Soaring past the $500 million mark at the global box office, DreamWorks Animation’s How To Train Your Dragon 2 is not only one of the best reviewed films of the year, but also 2014’s highest grossing animated film to-date and one of the top ten grossing films of the year in any genre. The thrilling second chapter of the epic How To Train Your Dragon trilogy returns to the fantastical world of the heroic Viking Hiccup and his faithful dragon Toothless. The inseparable duo must protect the peace and save the future of men and dragons from the power-hungry Drago.
The next chapter to the Academy Award nominated film released in 2010, is “sensational…an instant animated classic,” proclaims Access Hollywood. A hit with audiences and critics alike, the film received an outstanding audience reaction with a coveted “A” CinemaScore and certified 92% fresh on RottenTomatoes.com. Variety’s Peter Debruge declares the film is “Braver than ‘Brave,’ more fun than ‘Frozen’…Dragon delivers.” It’s a must-own title for the whole family! Fans will get even more excitement, adventure and, of course, more dragons when DreamWorks Animation releases Dragons: Dawn Of The Dragon Racers, an all-new animated adventure featuring the original voice cast. A hunt for lost sheep soon turns into a high-flying sprint in the all-new epic adventure as Hiccup and friends battle to become the first Dragon Racing Champion of Berk!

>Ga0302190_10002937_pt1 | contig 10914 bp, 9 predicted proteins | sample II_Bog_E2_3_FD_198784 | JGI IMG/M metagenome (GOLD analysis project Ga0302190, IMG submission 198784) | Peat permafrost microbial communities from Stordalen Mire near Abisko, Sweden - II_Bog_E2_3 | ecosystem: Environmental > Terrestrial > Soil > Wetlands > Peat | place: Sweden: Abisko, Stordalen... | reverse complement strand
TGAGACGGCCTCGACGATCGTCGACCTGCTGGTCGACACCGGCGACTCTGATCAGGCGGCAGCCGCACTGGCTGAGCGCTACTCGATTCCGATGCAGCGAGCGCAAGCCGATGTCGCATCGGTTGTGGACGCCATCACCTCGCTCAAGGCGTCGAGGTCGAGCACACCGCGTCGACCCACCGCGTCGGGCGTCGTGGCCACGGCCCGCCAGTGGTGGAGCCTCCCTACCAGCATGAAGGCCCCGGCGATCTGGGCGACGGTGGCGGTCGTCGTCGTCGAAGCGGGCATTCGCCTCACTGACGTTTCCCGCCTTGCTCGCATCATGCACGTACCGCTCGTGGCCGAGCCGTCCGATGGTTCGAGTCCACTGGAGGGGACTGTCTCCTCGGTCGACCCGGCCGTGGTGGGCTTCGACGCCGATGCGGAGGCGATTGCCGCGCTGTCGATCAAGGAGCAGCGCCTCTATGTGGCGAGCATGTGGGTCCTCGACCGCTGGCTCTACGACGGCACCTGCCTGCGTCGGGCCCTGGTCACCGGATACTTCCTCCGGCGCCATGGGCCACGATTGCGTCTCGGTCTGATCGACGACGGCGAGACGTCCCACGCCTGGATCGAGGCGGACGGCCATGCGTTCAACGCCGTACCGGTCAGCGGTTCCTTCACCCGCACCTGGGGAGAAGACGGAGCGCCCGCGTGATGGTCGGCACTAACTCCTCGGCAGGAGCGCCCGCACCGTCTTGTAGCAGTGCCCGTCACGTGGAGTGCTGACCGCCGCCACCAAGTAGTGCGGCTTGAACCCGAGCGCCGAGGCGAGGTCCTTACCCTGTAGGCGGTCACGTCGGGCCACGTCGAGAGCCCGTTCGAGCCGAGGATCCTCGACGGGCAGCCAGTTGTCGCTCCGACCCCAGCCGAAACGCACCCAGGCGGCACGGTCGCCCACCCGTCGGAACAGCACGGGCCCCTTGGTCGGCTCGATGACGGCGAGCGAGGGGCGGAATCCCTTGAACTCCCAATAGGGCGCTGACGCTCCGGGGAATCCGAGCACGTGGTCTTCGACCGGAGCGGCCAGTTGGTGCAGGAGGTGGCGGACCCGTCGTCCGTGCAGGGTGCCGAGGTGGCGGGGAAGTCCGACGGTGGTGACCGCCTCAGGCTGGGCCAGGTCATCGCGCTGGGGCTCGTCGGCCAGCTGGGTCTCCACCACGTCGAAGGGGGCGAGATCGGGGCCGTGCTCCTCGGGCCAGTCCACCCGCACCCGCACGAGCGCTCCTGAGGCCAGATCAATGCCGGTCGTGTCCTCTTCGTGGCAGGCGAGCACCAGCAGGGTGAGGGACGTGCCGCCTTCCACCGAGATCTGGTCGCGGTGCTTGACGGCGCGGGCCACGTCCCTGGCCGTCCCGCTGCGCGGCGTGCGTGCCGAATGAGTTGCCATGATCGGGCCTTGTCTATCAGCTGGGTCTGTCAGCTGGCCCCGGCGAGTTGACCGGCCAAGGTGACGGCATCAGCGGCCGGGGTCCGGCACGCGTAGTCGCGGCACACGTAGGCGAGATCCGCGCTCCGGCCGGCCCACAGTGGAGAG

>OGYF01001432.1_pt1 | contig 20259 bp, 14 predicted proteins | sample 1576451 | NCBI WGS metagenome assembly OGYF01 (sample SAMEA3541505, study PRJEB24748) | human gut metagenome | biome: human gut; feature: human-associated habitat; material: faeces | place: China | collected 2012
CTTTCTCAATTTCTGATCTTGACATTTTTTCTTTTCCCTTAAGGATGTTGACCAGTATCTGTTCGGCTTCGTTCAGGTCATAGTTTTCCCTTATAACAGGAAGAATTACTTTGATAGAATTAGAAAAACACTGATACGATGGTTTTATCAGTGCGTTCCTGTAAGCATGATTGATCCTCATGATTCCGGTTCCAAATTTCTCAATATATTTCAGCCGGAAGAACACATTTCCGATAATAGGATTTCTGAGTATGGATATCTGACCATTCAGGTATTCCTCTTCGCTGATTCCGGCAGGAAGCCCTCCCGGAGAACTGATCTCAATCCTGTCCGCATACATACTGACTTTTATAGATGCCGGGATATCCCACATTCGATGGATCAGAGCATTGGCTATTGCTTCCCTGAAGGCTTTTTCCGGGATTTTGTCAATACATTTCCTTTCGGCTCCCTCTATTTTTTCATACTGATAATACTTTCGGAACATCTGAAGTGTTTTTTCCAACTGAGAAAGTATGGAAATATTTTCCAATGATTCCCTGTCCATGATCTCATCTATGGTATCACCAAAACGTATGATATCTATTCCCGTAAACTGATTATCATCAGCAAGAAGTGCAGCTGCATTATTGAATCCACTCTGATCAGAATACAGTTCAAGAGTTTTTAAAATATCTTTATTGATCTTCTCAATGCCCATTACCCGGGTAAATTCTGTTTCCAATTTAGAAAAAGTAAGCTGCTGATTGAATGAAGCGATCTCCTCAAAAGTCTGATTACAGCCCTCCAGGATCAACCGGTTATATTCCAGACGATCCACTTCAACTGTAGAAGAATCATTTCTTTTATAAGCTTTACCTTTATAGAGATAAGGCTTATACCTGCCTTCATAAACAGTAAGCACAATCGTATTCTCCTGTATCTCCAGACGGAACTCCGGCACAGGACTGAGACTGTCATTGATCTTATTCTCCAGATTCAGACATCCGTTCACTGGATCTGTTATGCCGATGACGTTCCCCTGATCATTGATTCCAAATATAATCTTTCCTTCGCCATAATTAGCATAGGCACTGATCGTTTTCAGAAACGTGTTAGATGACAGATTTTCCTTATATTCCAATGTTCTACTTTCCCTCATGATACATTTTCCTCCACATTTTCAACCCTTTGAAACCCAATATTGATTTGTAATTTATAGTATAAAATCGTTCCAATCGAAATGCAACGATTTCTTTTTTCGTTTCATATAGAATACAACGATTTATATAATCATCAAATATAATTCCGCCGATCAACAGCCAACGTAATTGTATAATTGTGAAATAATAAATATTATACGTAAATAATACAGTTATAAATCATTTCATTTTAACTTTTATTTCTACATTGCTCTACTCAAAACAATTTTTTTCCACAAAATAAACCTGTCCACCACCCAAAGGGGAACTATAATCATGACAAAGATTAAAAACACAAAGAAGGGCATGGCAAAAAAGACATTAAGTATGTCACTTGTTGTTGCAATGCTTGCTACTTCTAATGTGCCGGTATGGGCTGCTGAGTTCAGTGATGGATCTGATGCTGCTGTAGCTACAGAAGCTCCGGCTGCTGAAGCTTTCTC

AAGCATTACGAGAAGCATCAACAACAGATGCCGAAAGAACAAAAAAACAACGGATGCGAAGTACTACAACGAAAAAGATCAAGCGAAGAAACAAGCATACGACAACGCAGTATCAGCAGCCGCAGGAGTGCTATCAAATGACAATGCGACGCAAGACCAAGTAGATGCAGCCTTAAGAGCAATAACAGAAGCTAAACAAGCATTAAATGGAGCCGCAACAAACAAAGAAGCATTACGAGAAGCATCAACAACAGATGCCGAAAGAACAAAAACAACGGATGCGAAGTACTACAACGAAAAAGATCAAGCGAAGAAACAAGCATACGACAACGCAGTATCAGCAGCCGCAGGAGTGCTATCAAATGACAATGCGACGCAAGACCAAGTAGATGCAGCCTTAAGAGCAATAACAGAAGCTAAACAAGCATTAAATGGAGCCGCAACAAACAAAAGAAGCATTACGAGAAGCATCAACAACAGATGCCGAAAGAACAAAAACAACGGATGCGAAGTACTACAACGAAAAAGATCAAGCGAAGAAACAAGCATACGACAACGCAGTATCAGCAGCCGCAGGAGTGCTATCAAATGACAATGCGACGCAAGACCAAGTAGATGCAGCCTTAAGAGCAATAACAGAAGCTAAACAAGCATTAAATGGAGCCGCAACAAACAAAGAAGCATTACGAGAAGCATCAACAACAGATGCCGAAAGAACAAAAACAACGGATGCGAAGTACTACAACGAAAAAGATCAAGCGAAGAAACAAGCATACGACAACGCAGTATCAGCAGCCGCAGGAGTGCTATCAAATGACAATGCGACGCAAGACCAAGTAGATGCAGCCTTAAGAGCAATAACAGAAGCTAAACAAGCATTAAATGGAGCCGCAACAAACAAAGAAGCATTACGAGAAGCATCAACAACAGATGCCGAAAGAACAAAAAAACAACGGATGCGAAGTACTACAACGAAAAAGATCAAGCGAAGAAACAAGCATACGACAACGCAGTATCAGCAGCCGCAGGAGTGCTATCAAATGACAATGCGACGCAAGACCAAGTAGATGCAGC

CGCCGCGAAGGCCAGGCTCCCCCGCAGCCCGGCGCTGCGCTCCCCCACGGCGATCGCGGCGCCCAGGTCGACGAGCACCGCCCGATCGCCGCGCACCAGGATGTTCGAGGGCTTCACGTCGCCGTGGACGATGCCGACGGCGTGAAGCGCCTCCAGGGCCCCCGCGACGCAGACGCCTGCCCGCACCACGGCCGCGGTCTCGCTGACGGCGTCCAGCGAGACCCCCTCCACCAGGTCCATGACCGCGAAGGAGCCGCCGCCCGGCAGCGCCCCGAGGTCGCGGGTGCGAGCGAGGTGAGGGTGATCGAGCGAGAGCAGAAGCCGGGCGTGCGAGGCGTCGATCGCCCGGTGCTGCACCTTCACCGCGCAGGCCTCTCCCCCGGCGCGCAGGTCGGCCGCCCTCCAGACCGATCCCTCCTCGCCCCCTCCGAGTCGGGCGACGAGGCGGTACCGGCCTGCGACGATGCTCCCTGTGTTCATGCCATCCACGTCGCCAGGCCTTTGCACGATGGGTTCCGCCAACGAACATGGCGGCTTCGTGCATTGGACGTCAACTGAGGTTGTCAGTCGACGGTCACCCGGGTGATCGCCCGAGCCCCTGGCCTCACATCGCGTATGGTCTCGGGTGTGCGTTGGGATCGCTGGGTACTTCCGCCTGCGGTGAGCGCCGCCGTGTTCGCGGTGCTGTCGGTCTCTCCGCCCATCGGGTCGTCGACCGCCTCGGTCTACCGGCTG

Dragons: Dawn Of The Dragon Racers will be available exclusively on the Blu-ray combo pack, DVD double pack and Digital HD. The all-star film talent features Jay Baruchel, two-time Academy Award winner Cate Blanchett, Gerard Butler, Craig Ferguson, America Ferrera, Academy Award nominee Jonah Hill, Christopher Mintz-Plasse, T.J. Miller, and Kristen Wiig. The film also adds the voice talent of Academy Award nominee Djimon Hounsou and Kit Harington. The Blu-ray, DVD and Digital HD feature hours of bonus materials that explore the world of dragons and more. Furthermore, the Blu-ray and Digital HD contain four exclusive featurettes, deleted scenes and a 60-minute behind-the-scenes documentary about the making of the film, shot and created by the film’s writer and director Dean DeBlois.